The washed or "wet method" is one of the most common and popular ways to process coffee. Washed coffee highlights the real character of the single-origin bean. It produces high-quality coffee beans that exhibit a sweet flavor profile.

One of the main criticisms of this processed method is that it uses large amounts of water. So this method is not advantageous to employ in areas prone to water shortages.

In addition to the added wastewater disposal, the process introduces potentially harmful chemicals into local streams, resulting in potentially dangerous environmental and health hazards.

What's the difference between washed and natural coffee?

Most specialty coffee processing requires a hybrid of multiple methods. The washed or wet process involves removing coffee cherry layers with machines before the bean is dried in the sun and shipped to coffee roasters.

The other more traditional way to process coffee is called the "natural process" or "dry process" method. Workers prepare naturally processed coffees differently, and the result of the dry process tastes more substantial in body than washed coffees. 

Unlike the washed processing method, dry processing involves keeping the fruit intact and undisturbed. The sorting and screening process of red cherries is the same, but it does not include washing. Instead of washing, the cherries are put straight into floatation tanks where any excess dirt separates from them.

Then clean cherries are dried out in the sun. They're spread out evenly in a single layer and stirred twice an hour. During this stage, workers pick out any defective cherries. The whole drying process can take a lot of time, from two to three weeks, depending upon weather conditions.

This coffee is more accessible and less costly to produce in terms of hardware and can achieve a premium price. In wet conditions, there is always a risk of losing the coffee crop. But since this coffee grows in some of the driest microclimate's, it significantly eliminates that threat.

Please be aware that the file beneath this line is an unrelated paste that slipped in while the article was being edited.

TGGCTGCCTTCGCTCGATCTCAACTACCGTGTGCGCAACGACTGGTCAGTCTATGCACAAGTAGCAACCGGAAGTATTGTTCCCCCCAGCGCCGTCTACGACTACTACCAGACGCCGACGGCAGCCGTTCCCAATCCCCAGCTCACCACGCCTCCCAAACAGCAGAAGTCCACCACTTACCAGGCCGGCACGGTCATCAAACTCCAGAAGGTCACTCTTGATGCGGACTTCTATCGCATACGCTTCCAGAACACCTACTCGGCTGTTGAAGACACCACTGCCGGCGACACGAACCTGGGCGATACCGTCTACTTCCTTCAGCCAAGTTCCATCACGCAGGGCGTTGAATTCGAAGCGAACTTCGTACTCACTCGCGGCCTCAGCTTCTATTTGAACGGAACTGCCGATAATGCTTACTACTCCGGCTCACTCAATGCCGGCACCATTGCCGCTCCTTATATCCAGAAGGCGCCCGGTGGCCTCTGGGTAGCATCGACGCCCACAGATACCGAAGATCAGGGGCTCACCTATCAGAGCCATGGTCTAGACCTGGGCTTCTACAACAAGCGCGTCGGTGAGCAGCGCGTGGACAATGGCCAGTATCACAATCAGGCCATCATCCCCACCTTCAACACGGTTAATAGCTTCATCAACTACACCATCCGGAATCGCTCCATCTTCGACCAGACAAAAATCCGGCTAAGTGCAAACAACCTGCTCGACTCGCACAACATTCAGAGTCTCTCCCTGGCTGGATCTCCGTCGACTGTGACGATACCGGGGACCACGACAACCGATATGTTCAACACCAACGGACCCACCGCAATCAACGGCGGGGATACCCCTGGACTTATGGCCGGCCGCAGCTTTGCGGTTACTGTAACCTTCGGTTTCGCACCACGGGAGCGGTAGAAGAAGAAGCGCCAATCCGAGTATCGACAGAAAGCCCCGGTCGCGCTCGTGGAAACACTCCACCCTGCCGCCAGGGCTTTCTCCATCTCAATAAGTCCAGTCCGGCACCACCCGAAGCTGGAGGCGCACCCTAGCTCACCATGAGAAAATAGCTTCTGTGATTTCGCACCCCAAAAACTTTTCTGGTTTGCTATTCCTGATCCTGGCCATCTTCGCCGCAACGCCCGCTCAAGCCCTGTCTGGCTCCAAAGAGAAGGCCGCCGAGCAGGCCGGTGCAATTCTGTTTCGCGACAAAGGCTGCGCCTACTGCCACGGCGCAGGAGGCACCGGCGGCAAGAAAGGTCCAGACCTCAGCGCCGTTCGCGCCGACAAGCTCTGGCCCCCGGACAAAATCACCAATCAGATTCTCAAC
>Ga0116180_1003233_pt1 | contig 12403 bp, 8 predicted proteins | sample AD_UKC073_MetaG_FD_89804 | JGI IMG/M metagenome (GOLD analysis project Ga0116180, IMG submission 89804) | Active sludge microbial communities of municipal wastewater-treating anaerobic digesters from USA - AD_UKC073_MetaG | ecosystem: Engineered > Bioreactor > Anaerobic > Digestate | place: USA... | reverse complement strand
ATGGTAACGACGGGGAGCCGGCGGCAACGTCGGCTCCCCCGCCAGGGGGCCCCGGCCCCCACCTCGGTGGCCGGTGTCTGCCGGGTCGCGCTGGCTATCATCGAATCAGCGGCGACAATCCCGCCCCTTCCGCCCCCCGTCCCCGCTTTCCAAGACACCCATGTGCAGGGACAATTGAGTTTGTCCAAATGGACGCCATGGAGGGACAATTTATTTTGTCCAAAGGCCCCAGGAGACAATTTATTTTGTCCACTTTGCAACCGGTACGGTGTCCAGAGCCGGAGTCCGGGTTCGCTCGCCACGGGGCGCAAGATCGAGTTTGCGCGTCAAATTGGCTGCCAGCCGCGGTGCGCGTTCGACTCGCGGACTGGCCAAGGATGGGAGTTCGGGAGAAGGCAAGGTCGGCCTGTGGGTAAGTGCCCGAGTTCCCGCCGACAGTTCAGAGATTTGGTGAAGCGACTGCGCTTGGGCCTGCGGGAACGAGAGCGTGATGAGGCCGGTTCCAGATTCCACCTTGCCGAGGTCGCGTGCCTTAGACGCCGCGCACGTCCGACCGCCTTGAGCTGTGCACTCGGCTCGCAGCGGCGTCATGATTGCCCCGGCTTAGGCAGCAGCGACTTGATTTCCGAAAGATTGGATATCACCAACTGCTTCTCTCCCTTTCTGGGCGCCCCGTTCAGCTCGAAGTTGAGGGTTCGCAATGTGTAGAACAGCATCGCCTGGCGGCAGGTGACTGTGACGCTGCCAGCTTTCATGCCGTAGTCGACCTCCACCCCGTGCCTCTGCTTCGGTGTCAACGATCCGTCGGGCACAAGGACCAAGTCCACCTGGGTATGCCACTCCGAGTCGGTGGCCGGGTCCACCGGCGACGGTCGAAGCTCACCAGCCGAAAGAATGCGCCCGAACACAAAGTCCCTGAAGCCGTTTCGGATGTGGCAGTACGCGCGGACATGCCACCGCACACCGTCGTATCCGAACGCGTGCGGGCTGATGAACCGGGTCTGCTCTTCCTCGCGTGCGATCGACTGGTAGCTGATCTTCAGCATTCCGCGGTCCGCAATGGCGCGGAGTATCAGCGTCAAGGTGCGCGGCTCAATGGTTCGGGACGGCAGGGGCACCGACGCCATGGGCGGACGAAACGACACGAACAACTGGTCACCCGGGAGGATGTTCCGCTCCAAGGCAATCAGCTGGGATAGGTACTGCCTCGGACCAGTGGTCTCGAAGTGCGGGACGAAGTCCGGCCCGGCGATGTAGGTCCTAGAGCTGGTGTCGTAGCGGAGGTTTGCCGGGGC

Natural processing coffee also doesn't require massive amounts of water, thus its good for the environment.

As the washed process has many environmental disadvantages, the dry method has a fair share of drawbacks too. Natural processing is not effective in humid or wet areas. On cloudy days, the drying process takes more time than usual, and it can cause the coffee fruit to rot.

This process is also very labor-intensive and can produce highly inconsistent results. It is crucial to separate the unripened green coffee from the batch. If workers do not remove them on the first day of drying, the green fruits will turn brown, making it would be impossible to distinguish from ripened fruit.

If you are looking to buy washed and unwashed coffees, there are many reasonable options available on Amazon. "Unroasted Green Coffee" by Equator Coffee Roasters is made from organically raised, raw washed coffee beans. Gesha Washed Coffee by Lederas del Tapias is another good choice. In terms of unwashed options, Ethiopian True Blue Coffee is a good catch.

What is semi-washed coffee?

The wet and dry processes form the ends of the spectrum. In between these two methods, there are quite a few hybrid techniques. The difference between these methods is in how much mucilage coffee workers remove from the coffee.